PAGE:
Editor’s note: The following entry, with a few additions, was produced by the Guam Council on the Arts and Humanities Agency (CAHA) as part of their publication and poster series, A Journey with the Masters of Chamorro Tradition, 2000.

Master Suruhåna

“Gof Metgot I Mana’amte Yan I Amot Siha”—a solemn and profound message recently conveyed at a family gathering by Mrs. Josefa Cruz Certeza, known affectionately to her family, friends, and the community of Guam as Tan Pai, by amazing grace, still alive and well at 96 years old.

Tan Pai’s life and vocation as a suruhåna began when her youngest son, Frankie, was ill and she went to seek the help from a suruhåna. The suruhåna was busy and told her to come back the next day.  Feeling it would be too late, she decided to find a cure herself.  She felt that God helped her find the herbs, and hence, she started her vocation. Tan Pai learned from her mother, Josefa Perez Cruz, as well as her husband’s grandmother, Vicenta Quidachay Quenga. They taught her the techniques of massage (lasa) and herbal (CHamoru/Chamorro) medicines. Although her mother was a suruhåna, it was Vicenta Quidachay Quenga who divulged the effective remedies, to include åmot tininu, åmot maipe, åmot gine’he, åmot påsmo, and others, åmot Chamorro siha. Tan Pai started as a suruhåna at the age of 30 and treated (åmte) people from all over the island; mostly children (chetnot famagu’on), women (chetnot famalåo’an), and the elderly. She would sometimes chew the plants and herbs to grind them up before administering to the babies. Throughout her life, Tan Pai believed that God gave her the gift to heal through massage (lasa), making herbal medicines, using pestle (lommok, putot) and mortar (tutu, lusong), massage with applications of medicine, and massage with consumption of medicine.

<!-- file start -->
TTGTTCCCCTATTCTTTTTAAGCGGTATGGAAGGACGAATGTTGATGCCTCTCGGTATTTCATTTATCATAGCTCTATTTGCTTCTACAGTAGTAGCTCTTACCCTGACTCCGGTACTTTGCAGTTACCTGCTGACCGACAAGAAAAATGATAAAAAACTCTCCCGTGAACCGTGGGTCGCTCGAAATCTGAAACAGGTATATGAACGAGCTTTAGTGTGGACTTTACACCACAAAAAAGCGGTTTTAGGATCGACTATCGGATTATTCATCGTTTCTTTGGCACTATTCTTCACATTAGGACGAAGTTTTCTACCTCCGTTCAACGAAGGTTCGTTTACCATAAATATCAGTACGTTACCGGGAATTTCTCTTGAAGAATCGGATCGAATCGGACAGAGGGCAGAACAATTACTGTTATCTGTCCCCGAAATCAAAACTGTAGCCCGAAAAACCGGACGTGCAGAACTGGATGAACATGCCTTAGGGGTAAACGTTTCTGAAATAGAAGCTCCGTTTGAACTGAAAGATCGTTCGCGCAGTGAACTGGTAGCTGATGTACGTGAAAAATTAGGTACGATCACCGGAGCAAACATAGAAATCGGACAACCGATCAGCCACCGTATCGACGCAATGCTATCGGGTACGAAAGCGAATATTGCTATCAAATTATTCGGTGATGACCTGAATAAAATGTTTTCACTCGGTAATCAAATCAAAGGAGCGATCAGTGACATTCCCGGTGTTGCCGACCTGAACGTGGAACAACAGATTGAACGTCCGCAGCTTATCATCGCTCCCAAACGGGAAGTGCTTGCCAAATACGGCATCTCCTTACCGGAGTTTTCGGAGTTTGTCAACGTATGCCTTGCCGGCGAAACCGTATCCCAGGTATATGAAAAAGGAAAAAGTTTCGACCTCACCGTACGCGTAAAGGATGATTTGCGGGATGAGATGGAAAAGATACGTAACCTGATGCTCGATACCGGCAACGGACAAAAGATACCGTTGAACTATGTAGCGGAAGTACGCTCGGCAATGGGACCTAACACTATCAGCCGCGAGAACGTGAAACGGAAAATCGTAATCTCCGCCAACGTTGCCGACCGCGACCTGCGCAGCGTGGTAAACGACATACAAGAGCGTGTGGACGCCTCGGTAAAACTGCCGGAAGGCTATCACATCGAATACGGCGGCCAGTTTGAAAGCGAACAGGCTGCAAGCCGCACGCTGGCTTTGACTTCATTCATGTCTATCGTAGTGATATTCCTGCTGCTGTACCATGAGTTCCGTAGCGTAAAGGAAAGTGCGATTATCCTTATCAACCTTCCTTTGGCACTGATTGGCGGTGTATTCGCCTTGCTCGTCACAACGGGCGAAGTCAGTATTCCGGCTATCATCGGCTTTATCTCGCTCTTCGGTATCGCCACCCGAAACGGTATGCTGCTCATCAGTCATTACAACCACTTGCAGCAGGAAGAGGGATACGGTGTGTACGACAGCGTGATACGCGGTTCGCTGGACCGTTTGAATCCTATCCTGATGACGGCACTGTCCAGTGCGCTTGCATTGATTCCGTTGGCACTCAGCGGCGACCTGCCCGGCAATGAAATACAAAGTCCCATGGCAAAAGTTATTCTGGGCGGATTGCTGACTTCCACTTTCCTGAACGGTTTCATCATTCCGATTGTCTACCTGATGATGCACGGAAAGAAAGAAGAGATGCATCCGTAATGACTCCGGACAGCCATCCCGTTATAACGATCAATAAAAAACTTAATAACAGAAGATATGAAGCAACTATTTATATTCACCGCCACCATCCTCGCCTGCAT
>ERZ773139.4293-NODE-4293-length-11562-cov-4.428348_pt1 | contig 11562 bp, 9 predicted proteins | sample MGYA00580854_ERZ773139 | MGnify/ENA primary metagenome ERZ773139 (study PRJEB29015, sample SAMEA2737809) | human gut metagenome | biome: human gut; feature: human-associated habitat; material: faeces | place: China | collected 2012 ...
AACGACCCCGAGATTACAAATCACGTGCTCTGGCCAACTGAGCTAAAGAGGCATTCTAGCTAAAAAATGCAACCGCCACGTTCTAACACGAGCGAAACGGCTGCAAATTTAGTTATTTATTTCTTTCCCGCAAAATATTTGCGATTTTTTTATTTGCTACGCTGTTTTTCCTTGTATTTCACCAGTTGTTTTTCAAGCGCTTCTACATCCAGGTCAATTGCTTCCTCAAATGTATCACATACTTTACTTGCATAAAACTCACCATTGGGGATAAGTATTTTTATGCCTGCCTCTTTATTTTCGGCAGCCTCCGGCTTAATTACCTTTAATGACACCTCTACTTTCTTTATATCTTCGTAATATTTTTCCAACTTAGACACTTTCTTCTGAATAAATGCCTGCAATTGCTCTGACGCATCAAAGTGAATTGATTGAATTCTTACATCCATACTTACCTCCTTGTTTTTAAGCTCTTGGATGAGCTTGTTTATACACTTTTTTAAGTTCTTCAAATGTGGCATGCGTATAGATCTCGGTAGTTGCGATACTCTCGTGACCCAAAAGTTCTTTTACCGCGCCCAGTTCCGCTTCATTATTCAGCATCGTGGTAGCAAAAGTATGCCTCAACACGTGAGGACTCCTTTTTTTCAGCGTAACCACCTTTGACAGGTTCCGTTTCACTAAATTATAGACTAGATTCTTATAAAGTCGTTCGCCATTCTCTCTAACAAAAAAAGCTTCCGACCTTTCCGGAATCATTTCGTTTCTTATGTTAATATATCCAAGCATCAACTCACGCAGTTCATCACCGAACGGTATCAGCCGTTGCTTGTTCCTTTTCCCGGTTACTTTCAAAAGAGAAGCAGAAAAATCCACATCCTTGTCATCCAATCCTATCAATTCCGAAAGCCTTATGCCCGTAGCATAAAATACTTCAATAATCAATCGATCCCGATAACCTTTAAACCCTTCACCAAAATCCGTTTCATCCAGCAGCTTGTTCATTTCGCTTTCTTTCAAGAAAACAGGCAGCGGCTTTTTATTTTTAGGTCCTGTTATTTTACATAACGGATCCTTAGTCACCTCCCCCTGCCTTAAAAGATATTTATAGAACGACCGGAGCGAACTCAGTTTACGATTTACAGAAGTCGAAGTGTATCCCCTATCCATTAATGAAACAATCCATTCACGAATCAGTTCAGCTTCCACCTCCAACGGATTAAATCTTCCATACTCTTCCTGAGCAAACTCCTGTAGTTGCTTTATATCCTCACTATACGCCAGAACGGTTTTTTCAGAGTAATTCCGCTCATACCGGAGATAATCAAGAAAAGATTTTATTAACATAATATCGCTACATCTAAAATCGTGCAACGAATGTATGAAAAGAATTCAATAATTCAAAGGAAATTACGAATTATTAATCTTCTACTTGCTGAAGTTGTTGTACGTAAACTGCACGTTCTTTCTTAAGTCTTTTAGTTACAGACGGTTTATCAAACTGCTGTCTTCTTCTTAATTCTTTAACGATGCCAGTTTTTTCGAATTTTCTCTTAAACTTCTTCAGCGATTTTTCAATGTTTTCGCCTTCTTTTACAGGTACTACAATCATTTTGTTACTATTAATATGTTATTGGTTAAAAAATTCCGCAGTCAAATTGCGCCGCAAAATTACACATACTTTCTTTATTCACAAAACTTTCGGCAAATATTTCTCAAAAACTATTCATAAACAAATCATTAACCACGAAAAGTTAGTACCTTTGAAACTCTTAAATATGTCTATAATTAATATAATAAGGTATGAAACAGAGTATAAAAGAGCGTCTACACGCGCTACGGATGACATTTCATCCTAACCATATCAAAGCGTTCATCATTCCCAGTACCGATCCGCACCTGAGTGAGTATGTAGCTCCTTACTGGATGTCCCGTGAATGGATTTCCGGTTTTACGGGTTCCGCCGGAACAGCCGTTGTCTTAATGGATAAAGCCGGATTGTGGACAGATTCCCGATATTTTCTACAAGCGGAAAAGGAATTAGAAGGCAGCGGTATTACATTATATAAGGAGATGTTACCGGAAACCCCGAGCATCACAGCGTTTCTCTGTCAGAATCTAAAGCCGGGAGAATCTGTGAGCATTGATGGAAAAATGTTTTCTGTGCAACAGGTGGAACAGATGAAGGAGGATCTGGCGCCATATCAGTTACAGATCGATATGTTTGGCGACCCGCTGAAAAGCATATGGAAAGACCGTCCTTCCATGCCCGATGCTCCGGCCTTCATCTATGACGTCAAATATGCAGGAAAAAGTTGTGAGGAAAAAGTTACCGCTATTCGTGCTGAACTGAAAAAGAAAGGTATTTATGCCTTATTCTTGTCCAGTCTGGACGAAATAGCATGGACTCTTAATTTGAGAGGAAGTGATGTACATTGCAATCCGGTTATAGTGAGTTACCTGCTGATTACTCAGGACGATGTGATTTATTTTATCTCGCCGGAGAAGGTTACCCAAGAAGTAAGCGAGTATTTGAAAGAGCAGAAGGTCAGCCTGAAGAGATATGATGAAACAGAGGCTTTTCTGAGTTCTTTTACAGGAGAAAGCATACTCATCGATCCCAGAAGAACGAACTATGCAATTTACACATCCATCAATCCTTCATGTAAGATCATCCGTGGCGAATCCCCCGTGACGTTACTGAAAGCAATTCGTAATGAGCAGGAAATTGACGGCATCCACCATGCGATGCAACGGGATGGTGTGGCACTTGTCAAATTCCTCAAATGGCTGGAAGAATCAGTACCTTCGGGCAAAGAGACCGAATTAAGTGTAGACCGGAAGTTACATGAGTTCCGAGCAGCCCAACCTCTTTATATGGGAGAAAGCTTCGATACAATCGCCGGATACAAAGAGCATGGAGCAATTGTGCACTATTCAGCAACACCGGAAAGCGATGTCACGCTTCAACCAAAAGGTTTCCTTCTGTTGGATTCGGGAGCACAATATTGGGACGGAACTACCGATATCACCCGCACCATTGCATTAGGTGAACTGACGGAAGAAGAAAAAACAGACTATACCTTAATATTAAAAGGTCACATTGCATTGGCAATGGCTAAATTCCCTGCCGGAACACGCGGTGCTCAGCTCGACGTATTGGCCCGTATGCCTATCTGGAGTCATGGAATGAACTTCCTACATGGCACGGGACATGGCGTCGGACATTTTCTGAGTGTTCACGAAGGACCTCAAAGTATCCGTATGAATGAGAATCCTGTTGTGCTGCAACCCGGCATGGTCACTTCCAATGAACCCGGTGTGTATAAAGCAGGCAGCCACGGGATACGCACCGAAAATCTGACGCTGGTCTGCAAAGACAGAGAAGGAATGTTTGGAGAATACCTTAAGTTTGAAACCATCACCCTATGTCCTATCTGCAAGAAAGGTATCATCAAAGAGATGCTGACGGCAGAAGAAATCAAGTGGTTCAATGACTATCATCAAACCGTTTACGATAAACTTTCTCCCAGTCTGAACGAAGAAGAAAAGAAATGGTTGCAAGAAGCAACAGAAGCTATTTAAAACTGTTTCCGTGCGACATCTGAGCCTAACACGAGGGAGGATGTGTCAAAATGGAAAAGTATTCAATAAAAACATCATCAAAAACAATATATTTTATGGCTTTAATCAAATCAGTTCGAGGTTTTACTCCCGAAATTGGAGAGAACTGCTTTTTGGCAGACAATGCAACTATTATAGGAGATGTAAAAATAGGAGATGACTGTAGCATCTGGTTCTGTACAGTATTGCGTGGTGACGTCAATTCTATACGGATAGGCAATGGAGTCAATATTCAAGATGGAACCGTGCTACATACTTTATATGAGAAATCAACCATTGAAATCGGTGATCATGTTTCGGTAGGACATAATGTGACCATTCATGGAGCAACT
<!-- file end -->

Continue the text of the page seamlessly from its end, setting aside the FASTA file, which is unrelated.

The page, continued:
Tan Pai would sometimes go to the hospital to treat people with medicine and massage. She found helping and healing her people very rewarding. When Tan Pai was asked to share the healing recipes, she would be willing to share the knowledge, but often said that the medicine would not be effective because it was all in “her hands; the healing medicine that God gave her.”

Tan Pai treated a range of cases—fever, sores in the mouth, rashes, and chetnot maipe yan tabatdiyu—ailments attributed to the taotaomo’na. A taotaomo’na doctor taught her how to treat these conditions through massage techniques that included the drinking of a special herb drink and rubbing (palai) an ointment made of a ground mixture of herbs and coconut oil (lanan niyok), specially prepared for this ailment.  

Tan Pai was one of the suruhånas mentioned in a manuscript, “I Che’Cho’ Suruhåna Yan Suruhånu (The Use of Traditional Medicine and Healers on Guam).” She was featured as one of “The Last of the Suruhåna” in Guahån magazine (May 2005), and in a story in GU magazine (July/August 2007). At the first Chamorro Medicinal Conference held in Rota, themed “Tungo’ I Minaolek I Amot-Ta,” she was recognized as a traditional herbal healer.

Tan Pai was born and raised in the village of Piti, Guam and lived for many years at her home in the village of Hågat.  Her parents are Enrique Santos Cruz (Familian Tanaguan) and Josefa Perez Cruz (Familian Fongu).  She was happily married to the late Delfin Quenga Certeza (Familian Certeza Piti) and had six children, 21 grandchildren, 51 great-grandchildren, and one great-great grandchild. Tan Pai passed away in 2017 at the age of 100.